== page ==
The education sector has been watching closely during the election campaign to see what the respective parties are promising for schools.
Whoever ends up leading the next government, my message to them is the same – focus on improving education.
The obvious first priority is for the new Government to increase funding for the state sector – but improvement cannot rely on simple investment alone. A bold, forward-looking government would also look at other ways of helping schools. We should all work together in the interests of imp-roving our already world-class education system.
In recent months the independent sector has been characterised as the cause of the lack of social mobility in this country, but if we really look into this, is the independent sector honestly the cause?
I would recommend politicians look at why independent schools are popular and bring parts of the grossly underfunded state sector up to their level. It is clear that parents are enthused by factors such as smaller class sizes, a breadth of classroom curriculum and co-curricular opportunities.
In addition, as a sector we have recently been asking the government to reintroduce a version of the assisted-fees system, which Tony Blair’s Government abolished, whereby the independent sector accommodates extra pupils from the state sector, made possible by the Government paying to the independent school the money it spends per head for state school pupils, with the independent school picking up the rest of the cost. I wonder if the next government might seriously consider this.
Private schools could also work with local authorities in a similar way to help them manage the lack of places in some areas.
Furthermore, an ongoing commitment to partnership between the state and private sectors is key – partnership enables both schools in a partnership to thrive, and together we can focus on enabling every child to have a first-rate
I see this regularly in my own school. We have been a sponsor of The John Wallis Church of England Academy in Ashford for the past decade.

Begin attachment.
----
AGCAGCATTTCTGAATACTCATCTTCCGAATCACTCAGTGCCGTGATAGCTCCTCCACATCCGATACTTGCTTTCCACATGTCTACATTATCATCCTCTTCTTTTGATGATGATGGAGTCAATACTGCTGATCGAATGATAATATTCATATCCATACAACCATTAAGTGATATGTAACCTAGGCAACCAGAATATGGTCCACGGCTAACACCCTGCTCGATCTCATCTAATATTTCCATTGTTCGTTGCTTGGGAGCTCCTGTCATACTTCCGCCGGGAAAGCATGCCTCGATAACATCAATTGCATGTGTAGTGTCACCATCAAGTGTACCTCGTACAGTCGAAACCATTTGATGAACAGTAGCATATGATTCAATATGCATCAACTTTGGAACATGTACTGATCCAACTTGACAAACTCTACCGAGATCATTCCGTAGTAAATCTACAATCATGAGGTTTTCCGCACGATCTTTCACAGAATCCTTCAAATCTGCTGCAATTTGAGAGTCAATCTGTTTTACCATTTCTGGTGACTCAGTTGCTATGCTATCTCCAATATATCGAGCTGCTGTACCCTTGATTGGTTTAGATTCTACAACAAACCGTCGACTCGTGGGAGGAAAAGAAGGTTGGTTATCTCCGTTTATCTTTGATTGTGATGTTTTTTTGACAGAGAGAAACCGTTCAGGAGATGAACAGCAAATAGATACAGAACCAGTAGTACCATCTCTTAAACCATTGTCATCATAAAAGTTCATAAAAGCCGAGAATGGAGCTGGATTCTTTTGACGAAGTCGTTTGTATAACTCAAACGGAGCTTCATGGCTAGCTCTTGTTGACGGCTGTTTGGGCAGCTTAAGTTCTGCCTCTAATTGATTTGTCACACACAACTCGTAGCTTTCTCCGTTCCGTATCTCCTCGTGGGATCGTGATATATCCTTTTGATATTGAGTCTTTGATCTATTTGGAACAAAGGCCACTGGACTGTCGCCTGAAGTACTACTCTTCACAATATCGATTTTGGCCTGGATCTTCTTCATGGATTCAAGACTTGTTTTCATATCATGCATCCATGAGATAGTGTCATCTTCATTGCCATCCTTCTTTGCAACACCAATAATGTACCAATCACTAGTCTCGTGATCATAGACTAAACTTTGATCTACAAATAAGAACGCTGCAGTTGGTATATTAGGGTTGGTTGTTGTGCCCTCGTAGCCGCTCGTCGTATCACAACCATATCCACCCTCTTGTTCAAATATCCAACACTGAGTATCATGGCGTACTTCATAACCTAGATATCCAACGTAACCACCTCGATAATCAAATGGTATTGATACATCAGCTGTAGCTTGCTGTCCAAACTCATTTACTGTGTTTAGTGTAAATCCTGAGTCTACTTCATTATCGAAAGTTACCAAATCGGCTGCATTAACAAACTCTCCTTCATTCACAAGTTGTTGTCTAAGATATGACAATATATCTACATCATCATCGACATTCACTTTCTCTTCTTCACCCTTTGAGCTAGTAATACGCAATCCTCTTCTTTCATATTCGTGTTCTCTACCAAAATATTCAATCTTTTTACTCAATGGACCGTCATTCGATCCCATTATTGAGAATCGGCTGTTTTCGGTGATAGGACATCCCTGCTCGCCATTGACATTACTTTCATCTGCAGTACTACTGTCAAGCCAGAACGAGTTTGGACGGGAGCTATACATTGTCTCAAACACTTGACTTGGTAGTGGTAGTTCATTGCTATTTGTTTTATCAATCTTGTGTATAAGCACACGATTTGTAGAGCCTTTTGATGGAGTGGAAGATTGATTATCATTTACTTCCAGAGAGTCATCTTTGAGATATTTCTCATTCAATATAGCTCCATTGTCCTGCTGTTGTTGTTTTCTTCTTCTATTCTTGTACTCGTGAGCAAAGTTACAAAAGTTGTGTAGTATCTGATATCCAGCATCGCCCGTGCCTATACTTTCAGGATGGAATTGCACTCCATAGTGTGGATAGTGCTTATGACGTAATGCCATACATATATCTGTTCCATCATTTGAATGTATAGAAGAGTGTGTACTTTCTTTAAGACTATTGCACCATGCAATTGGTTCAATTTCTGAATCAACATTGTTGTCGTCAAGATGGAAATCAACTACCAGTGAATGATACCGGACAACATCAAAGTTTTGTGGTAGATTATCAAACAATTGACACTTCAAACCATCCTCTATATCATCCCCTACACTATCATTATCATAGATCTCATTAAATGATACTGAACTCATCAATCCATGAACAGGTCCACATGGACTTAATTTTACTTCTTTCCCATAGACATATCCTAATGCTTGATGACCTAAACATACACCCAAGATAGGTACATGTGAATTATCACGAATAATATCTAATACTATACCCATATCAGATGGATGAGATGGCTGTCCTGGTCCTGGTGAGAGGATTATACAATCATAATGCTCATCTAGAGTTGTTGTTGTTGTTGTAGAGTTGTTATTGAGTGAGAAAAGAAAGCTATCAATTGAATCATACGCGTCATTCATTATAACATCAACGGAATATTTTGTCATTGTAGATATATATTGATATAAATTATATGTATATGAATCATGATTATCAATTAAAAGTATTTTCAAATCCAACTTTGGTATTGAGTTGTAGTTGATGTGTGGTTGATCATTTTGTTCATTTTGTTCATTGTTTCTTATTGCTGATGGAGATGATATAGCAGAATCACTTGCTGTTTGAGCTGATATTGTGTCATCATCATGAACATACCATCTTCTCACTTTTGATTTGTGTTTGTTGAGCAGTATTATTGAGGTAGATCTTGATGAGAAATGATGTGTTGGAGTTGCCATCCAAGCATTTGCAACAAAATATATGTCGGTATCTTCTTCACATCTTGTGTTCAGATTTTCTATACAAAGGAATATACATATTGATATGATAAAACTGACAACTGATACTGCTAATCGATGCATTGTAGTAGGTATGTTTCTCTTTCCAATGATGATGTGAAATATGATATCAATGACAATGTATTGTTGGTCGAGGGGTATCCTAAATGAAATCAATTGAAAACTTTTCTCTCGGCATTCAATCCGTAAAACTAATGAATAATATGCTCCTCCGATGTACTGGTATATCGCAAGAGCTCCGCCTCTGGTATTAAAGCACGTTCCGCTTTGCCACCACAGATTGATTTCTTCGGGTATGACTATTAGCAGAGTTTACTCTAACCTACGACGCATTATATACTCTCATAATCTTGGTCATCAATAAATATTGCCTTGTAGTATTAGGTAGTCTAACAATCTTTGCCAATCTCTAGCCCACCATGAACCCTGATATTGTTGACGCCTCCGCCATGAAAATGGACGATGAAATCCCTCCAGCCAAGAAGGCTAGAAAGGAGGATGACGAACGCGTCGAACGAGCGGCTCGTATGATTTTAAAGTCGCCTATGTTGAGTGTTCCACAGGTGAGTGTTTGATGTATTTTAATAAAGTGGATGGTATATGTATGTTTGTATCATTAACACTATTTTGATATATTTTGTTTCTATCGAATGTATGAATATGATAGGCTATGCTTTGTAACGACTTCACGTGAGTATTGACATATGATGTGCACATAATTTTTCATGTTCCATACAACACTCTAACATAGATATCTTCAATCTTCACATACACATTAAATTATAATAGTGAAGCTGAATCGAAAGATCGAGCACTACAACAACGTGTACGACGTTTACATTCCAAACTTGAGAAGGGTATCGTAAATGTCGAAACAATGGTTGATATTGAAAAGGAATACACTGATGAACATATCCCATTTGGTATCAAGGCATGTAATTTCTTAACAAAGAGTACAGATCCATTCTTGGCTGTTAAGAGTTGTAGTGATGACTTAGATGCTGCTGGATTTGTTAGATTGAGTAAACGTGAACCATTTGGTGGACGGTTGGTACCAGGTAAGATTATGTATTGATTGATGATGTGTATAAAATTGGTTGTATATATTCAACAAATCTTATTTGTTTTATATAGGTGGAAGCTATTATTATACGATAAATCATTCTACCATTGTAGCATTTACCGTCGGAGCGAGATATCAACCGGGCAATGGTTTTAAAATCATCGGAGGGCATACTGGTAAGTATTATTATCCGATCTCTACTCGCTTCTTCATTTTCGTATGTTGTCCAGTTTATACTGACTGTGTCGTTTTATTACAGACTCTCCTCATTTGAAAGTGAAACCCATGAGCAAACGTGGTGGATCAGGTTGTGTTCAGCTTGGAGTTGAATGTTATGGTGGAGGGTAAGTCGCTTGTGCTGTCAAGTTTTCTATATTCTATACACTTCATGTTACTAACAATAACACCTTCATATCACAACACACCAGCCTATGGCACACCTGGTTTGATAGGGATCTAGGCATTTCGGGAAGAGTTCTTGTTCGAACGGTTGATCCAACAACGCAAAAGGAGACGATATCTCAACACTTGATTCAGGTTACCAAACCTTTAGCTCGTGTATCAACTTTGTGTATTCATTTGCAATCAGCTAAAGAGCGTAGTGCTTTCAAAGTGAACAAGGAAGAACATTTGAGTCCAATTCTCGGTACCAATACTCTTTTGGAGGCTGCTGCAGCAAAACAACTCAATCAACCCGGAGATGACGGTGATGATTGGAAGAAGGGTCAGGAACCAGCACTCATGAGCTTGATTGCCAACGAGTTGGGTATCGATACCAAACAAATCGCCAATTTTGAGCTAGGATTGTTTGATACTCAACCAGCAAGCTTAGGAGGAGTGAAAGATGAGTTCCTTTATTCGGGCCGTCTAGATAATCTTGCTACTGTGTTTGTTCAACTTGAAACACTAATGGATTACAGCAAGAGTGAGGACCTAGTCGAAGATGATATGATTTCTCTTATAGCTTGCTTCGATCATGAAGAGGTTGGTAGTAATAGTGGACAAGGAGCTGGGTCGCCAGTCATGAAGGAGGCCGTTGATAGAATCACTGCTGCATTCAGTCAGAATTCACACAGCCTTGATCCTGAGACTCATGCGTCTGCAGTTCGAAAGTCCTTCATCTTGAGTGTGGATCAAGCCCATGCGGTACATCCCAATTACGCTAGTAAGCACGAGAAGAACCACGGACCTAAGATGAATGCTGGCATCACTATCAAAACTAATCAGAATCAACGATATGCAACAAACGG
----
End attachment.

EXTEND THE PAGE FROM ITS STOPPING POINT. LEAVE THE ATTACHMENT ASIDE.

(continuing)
I and the John Wallis Principal sit on one another’s governing bodies, there’s a wonderful student mentoring programme, we run a combined cadet force, and our heads of academic departments regularly meet to share ideas of best practice in the classroom.
We are proud of our partnership working, and realistically we can support more local children this way than through our bursary scheme. (I fully accept that the sector needs to do more on this front; at Benenden we are fundraising hard to dramatically increase our bursary provision).
There is potential for the sector to develop even greater partnerships, and meaningful partnership working goes beyond schools.
Our facilities are frequently used by local groups, and more than 100 of our girls each week volunteer to help in the local community. We have also been providing free lessons to local state schools who have been forced to cut back on certain subjects.
A new government could develop education further still. The argument for university applications reform is now compelling.
Making offers after A Levels, rather than relying on the current imperfect system of predicted grades, would be a step forward. I also support the wider use of contextual offers from universities, in which applicants from disadvantaged backgrounds have to meet lower grade expectations than their more privileged counterparts.
Universities, rightly, want the best candidates, and independent school headteachers would not, I would hope, want to stand in the way of a strong system for ensuring a level playing field.
However, equally we do not want to see bright, hard-working students educated at private schools miss out on places at top universities because of social engineering.
Education is of paramount importance to society – and to voters. Any new government would do well to understand that independent schools are not part of the problem. In fact, they should be a vital part of the solution.